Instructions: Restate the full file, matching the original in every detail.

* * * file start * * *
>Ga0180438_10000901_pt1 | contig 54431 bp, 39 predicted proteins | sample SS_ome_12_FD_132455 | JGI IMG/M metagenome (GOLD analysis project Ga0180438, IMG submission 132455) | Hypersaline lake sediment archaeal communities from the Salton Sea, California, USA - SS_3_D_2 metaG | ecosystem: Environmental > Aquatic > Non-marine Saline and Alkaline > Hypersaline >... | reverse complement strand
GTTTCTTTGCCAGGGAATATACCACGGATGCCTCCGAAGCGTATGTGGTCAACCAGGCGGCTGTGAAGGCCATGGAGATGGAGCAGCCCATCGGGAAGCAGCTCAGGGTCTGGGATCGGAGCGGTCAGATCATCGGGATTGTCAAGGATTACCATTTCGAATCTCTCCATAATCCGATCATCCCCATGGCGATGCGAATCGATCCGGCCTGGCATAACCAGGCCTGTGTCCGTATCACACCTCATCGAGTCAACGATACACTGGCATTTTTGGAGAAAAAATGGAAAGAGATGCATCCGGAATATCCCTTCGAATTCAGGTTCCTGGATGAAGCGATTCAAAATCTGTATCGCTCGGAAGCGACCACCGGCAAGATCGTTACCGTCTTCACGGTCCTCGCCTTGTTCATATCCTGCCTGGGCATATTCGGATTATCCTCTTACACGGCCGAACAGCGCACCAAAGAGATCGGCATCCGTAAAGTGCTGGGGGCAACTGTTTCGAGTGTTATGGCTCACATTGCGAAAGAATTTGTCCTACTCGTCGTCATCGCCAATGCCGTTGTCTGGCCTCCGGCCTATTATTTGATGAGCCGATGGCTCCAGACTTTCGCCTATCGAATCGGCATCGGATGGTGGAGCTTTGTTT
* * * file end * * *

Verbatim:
>Ga0180438_10000901_pt1 | contig 54431 bp, 39 predicted proteins | sample SS_ome_12_FD_132455 | JGI IMG/M metagenome (GOLD analysis project Ga0180438, IMG submission 132455) | Hypersaline lake sediment archaeal communities from the Salton Sea, California, USA - SS_3_D_2 metaG | ecosystem: Environmental > Aquatic > Non-marine Saline and Alkaline > Hypersaline >... | reverse complement strand
GTTTCTTTGCCAGGGAATATACCACGGATGCCTCCGAAGCGTATGTGGTCAACCAGGCGGCTGTGAAGGCCATGGAGATGGAGCAGCCCATCGGGAAGCAGCTCAGGGTCTGGGATCGGAGCGGTCAGATCATCGGGATTGTCAAGGATTACCATTTCGAATCTCTCCATAATCCGATCATCCCCATGGCGATGCGAATCGATCCGGCCTGGCATAACCAGGCCTGTGTCCGTATCACACCTCATCGAGTCAACGATACACTGGCATTTTTGGAGAAAAAATGGAAAGAGATGCATCCGGAATATCCCTTCGAATTCAGGTTCCTGGATGAAGCGATTCAAAATCTGTATCGCTCGGAAGCGACCACCGGCAAGATCGTTACCGTCTTCACGGTCCTCGCCTTGTTCATATCCTGCCTGGGCATATTCGGATTATCCTCTTACACGGCCGAACAGCGCACCAAAGAGATCGGCATCCGTAAAGTGCTGGGGGCAACTGTTTCGAGTGTTATGGCTCACATTGCGAAAGAATTTGTCCTACTCGTCGTCATCGCCAATGCCGTTGTCTGGCCTCCGGCCTATTATTTGATGAGCCGATGGCTCCAGACTTTCGCCTATCGAATCGGCATCGGATGGTGGAGCTTTGTTT